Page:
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The Challenge

Shorelines are changing due to storms, sea level rise, and subsidence. Some places will inevitably be under water. Many communities are considering their options, including increasing protective measures and redesign, but few are able or willing to thoughtfully consider relocation.

It is difficult to ask, let alone answer questions like: "Who pays for people to move?" "How do we respect private property while serving the public good?" "What happens to the land if we leave?" "What happens to our tax base?" "How do we honor people's deep emotional ties to place?"

Relocation may not be the answer for every community, or may not be the answer now, but it takes strong leadership and good information to proactively take on these questions rather than wait for crisis to force the issue.

This site is dedicated to enabling this difficult, important conversation.

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Finding Solutions

This site, sponsored by the Consensus Building Institute, serves as an innovation hub for communities, funding agencies, and others to discuss challenges and share ideas and experiments that make it possible to fully consider managed retreat along with other adaptation options, such as rebuilding or redesigning in place. 

Funding & Financing

Current funding sources and mechanisms are primarily focused on disaster relief, with precious little dedicated to helping communities interested in proactively moving away from vulnerable locations. But some approaches to funding climigration do exist, others are under development, and more can be developed with some ingenuity.  

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Policy & Leadership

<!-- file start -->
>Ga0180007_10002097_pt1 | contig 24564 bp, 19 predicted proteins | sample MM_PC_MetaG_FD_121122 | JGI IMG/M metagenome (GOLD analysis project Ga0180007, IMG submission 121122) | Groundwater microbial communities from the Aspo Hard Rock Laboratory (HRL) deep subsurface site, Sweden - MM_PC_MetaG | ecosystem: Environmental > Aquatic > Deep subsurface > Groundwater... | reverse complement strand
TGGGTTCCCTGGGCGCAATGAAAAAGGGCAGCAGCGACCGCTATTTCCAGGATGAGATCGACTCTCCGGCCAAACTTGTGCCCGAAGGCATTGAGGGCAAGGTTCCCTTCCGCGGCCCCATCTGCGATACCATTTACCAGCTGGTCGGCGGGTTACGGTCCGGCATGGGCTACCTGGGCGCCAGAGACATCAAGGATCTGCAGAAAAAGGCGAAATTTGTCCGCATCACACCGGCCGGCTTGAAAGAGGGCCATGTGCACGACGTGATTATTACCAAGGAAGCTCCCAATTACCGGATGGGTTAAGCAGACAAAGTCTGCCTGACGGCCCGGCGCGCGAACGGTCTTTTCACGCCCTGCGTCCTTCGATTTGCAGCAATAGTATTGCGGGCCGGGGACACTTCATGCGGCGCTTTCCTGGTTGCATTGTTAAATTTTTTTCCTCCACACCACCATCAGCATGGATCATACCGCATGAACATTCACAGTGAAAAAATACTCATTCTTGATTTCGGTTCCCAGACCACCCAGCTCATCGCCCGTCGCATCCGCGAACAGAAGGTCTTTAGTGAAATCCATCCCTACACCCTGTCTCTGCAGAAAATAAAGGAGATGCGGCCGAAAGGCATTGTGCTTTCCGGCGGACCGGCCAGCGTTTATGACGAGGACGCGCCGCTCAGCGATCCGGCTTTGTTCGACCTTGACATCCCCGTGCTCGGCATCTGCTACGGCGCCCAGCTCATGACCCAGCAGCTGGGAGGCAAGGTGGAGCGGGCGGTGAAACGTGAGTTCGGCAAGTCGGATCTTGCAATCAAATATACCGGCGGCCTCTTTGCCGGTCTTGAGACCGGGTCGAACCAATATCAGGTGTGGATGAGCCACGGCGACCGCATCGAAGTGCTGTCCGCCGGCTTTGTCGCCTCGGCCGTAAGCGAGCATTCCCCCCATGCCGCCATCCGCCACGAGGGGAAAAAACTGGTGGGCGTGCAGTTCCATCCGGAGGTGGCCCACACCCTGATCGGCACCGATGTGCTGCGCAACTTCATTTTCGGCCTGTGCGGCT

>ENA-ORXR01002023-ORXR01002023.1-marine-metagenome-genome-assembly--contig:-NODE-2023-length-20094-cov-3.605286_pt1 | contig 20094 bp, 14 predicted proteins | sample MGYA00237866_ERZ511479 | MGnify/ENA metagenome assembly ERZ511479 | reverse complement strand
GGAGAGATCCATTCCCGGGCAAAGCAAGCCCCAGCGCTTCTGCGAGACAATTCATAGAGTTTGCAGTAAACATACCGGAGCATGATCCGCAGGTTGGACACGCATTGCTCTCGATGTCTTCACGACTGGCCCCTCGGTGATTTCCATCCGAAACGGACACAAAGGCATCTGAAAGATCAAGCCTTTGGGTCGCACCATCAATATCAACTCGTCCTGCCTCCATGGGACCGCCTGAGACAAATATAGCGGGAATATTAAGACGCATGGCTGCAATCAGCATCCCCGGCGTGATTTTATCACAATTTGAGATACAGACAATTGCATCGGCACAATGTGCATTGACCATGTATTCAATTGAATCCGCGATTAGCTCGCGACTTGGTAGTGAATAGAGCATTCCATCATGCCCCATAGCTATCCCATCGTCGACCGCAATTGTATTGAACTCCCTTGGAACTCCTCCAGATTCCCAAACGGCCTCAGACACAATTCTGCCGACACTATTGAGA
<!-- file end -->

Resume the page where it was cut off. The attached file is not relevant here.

Local and state governments, federal agencies and programs, insurance companies, real estate firms, and other private institutions have provided little funding, leadership, or policy support for climigration. This needs to change, and we have some ideas.

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Engagement &
Consensus Building

Climigration is a collective issue and a shared opportunity. Communities need a well-structured process to help them collaborate, explore options, and come to agreements that benefit everyone.

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Post-Sandy, something within the Staten Island community shifted; many residents, who had in the past firmly advocated for rebuilding, now pushed for a different approach: buyouts. Residents decided to form a committee, which worked tirelessly to realize buyouts for the community of Foxbeach, an approximately 60 acre (27-block) neighborhood of 165 homes within the town of Oakwood Beach. What lessons can we learn from this endeavor? 

More examples of how communities are dealing with climigration.

 

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Latest News

 

Notre Dame releases climate vulnerability assessment of more than 270 US cities
Jessica Sieff
Notre Dame News
October 14, 2018

University of Notre Dame researches completed a two-year assessment of the current climate risks in over 270 US cities and created the Urban Adaptation Assessment (UAA), an open-source, free measurement and analysis tool.  The aim of the UAA is to help cities prioritize inclusive adaptation efforts for populations that are most vulnerable to climate change, as it provides projected cost and probability of climate-related hazards in 2040 alongside sub-city mapping.  Data for every city in the US and Puerto Rico with a population over 100,000 is visualized on their online platform.

Read the full piece here and view the UAA database here.

City of Conway looking to buy homes damaged from flooding
Patrick Lloyd
WMBF News
October 15, 2018

In the aftermath of Hurricane Florence, Conway, South Carolina, voted to extend their existing contract with FEMA to continue the home buyout program initially put into place after Hurricane Matthew hit in 2016. Homes will be bought by Conway at 75 percent of their value prior to Hurricane Matthew, the homes will be demolished, and as a preventative measure, no future homes will be built on those properties.

Read the full piece here.



About the Word

“Climigration” is a term coined by Robin Bronen, co-founder and executive director of the Alaska Institute for Justice, to replace the commonly used misnomer “climate refugee.” 

Read Robin’s work about this issue:

 

 

*Banner photo credit: Western Carolina University Program for the Study of Developed Coastlines